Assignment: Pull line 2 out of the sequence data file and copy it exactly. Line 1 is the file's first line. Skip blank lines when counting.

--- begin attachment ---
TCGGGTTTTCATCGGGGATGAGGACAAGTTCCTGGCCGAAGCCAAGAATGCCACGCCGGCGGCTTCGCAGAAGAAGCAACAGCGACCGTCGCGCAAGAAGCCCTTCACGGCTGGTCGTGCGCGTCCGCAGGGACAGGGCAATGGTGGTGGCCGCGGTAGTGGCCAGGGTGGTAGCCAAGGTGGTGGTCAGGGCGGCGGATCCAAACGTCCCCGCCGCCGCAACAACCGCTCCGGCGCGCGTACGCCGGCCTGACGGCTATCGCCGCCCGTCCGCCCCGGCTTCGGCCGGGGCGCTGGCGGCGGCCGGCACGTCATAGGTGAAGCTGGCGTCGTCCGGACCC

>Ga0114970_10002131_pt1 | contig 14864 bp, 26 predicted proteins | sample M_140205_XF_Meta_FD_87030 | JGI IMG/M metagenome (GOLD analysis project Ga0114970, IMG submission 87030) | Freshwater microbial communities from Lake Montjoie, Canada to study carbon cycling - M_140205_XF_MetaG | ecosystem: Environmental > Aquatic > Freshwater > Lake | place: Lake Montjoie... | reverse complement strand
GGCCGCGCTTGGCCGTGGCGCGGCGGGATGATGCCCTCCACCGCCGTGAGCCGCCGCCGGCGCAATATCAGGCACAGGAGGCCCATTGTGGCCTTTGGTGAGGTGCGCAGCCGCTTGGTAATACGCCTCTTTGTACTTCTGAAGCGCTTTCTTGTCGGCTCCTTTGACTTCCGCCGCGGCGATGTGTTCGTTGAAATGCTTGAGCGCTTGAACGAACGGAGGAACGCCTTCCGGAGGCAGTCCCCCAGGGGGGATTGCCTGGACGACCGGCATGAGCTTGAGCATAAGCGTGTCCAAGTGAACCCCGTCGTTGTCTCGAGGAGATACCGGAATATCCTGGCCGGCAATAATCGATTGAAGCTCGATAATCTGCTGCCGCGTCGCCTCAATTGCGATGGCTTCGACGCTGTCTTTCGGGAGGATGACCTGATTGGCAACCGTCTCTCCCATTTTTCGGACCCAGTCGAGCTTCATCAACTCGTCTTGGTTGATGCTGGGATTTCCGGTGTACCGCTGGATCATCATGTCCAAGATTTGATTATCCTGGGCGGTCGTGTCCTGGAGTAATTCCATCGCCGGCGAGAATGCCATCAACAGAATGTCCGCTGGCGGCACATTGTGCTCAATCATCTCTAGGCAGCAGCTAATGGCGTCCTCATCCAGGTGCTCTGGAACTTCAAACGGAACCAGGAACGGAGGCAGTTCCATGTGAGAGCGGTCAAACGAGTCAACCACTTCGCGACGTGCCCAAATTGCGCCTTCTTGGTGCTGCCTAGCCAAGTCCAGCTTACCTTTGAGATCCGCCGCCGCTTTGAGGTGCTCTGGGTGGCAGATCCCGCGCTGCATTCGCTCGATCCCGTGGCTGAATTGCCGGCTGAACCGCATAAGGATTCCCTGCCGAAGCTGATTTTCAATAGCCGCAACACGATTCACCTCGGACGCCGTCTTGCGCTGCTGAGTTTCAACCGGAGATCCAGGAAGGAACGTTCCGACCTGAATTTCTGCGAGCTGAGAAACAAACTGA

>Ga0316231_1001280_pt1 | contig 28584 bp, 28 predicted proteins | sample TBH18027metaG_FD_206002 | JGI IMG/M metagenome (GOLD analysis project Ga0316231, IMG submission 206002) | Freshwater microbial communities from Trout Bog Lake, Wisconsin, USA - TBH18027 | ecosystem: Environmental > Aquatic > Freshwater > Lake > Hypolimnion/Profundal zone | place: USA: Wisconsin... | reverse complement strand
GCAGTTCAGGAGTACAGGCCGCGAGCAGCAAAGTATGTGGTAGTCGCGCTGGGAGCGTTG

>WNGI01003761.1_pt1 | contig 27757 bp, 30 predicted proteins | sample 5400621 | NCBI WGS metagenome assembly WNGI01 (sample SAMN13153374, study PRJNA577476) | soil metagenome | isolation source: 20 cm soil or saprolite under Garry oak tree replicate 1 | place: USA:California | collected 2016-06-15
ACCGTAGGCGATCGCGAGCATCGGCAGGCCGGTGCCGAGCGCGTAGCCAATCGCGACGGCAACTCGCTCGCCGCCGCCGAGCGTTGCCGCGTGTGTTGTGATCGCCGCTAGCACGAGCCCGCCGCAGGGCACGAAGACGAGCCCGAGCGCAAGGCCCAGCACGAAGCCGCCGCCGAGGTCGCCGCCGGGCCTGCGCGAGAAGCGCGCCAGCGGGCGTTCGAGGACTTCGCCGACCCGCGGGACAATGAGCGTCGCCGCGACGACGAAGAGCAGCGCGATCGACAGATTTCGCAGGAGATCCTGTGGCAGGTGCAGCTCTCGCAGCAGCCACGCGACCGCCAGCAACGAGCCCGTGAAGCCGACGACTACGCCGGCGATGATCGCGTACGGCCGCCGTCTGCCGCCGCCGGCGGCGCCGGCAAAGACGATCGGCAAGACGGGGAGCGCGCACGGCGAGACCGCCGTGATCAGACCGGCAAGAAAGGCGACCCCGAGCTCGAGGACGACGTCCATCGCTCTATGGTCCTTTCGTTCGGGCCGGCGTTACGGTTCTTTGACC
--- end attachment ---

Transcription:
>Ga0114970_10002131_pt1 | contig 14864 bp, 26 predicted proteins | sample M_140205_XF_Meta_FD_87030 | JGI IMG/M metagenome (GOLD analysis project Ga0114970, IMG submission 87030) | Freshwater microbial communities from Lake Montjoie, Canada to study carbon cycling - M_140205_XF_MetaG | ecosystem: Environmental > Aquatic > Freshwater > Lake | place: Lake Montjoie... | reverse complement strand